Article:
Emily and I are taking off to Juneau this evening, and our flight leaves on Monday morning at 6:05 AM. It feels like we’ve been here for forever and for not much time at all–but summers always feel like that.
I’ve been warned by several people that the reverse culture shock that kicks in once you hit the Lower 48 (I’ve given up on being worried about sounding like a poser and have just adopted some of the local lingo) can be rough. The owner of the coffee shop next door, who has lived in Haines for 22 years, said that being here is like living in suspended animation. I believe it. I feel like I’m in the process of stepping out of the slow motion part of a movie.
While I’m looking forward to being back in DC–chiefly for friends and familiarity–it’s sad to leave the beautiful scenery here, the slower pace of life, the openness, the fresh air, and the wonderful/quirky people I’ve met. I don’t especially look forward to living off North Capitol Street again and hearing sirens go by several times each night, or having to deal with actual rush hour, or not being able to see a mountain every which way I turn. There are no traffic lights in Haines. Not only is it a small town, it’s remote. The Haines Borough extends all the way up to the Canadian border, and beyond that, there’s nothing for 150 miles. There’s a road through town, but you have to circle around and go through Canada, unless you get on a ferry or fly up from Juneau.
I’m glad I took the leap and tried something different this summer. This was my fourth and first successful attempt to come to Alaska, and I’m fairly sure it won’t be the last one.
As for the Hammer Museum? They just found out that there will be two to three large cruise ships per week docking here next year, which will double to triple the attendance at the museum. This means they can afford to actually hire someone, and they don’t have to rely on interns to run the place. Dave and Carol have put in 13 years of volunteer work, and they’re tired. I can’t blame them, and I admire everything they’ve accomplished here. It’s not many people who can say they’ve opened a museum for their own collections, and all in all, it’s a pretty neat success story. While yes, there are major frustrations involved with working on a $20,000 budget and having zero paid staff, they’ve pulled off something extraordinary.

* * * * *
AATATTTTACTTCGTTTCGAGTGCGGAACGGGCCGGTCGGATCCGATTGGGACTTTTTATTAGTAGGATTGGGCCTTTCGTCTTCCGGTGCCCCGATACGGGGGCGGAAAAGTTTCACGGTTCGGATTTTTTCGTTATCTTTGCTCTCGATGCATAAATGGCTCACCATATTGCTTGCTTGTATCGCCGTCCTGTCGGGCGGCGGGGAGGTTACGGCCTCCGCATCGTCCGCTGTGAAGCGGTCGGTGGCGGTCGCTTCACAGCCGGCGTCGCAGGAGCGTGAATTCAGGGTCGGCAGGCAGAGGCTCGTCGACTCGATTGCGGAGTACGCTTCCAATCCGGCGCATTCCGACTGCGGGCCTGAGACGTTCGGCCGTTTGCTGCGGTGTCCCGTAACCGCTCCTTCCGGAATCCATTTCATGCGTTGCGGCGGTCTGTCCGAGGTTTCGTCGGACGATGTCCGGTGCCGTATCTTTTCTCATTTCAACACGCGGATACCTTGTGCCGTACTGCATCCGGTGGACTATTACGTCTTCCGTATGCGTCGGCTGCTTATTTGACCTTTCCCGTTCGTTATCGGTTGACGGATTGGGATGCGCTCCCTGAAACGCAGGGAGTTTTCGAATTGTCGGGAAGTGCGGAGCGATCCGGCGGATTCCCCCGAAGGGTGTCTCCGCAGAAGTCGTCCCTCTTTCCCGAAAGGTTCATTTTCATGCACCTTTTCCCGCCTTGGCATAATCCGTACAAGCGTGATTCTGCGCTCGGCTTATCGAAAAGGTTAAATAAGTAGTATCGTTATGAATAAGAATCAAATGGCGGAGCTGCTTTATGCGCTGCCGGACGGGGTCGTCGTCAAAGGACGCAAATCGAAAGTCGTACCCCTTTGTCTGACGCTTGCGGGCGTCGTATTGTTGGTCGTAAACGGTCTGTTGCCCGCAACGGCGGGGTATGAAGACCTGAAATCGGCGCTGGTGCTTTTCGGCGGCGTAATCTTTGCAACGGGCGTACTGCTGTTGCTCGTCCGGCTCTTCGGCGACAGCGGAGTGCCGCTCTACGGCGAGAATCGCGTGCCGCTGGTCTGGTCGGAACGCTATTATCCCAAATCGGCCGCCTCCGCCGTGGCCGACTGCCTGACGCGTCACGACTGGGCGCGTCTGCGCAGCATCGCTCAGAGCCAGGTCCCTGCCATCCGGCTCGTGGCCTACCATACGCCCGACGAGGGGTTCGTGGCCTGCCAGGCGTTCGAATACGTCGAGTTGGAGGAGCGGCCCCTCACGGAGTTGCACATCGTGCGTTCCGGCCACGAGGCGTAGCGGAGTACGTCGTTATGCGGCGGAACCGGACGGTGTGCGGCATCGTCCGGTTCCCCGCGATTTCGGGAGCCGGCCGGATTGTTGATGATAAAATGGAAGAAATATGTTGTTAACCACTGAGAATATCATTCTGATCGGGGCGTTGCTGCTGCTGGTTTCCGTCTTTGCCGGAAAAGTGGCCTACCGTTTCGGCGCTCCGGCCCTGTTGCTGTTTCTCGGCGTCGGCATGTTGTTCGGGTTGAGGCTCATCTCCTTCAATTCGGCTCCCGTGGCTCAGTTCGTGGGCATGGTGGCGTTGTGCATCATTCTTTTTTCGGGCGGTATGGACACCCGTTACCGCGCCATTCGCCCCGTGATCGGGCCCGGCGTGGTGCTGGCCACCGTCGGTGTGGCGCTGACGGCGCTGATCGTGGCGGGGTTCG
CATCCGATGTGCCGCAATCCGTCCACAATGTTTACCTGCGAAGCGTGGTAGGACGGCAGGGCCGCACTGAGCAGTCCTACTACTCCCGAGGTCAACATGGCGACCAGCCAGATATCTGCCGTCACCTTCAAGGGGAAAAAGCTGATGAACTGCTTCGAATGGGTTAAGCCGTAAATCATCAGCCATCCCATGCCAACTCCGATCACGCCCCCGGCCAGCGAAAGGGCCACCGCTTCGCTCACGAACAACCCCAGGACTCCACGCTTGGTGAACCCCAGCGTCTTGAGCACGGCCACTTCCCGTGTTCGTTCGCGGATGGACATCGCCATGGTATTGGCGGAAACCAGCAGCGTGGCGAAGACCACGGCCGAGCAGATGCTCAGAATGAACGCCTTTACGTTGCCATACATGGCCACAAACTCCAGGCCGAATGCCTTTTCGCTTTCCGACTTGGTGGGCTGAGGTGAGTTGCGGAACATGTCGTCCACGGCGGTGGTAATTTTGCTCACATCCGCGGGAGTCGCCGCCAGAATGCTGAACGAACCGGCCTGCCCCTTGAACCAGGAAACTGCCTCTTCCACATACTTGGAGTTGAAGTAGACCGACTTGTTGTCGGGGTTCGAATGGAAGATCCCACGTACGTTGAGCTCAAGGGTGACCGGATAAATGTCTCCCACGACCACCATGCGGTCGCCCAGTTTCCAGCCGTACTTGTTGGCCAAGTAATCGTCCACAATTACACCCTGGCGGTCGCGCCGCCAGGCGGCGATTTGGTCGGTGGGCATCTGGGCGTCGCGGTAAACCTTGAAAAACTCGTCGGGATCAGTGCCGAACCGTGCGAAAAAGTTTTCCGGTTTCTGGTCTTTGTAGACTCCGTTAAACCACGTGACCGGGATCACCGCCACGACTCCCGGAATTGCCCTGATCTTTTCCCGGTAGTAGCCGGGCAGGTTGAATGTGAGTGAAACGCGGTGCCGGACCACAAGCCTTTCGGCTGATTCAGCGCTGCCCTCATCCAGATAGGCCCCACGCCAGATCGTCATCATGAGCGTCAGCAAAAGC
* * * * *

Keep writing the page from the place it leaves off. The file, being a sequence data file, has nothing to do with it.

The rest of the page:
The biggest testament to the museum’s success are, of course, the visitors. The comments from the guest books speak for themselves.
“Brings back memories.”
“From Wisconsin–home of the Mustard Museum. We enjoyed the Hammer Museum immensely. What a collection!”
“Truly amazing. Wonderful history!”
“Very interesting museum. I really had no idea how many different uses there are or have been in the past, for the humble HAMMER! A most useful tool for mans tasks.”
“Great. Not just a ‘boys and their toys’ museum. Great to see the medical hammers plus so much more.”
“Loved it. Top ten museum of all time! Hammer time.”
“Amazing and unique!”
“Fascinating! Thank you for preserving these pieces of history.”
In addition to the written comments, we’ve talked to almost all 3,600 visitors who’ve wandered through here this summer, and they’re genuinely impressed/delighted/befuddled. They want to share stories with us, and because we’ve spent a lot of time researching the collections, we share stories with them. Call me a hopeless romantic, but to me, this is what museums are all about. Surprising people, engaging with them, teaching them something new, making them laugh, making them think, and bringing up old memories. So while I received some questioning comments from the GW internship coordinator about coming here, I’m glad I came here.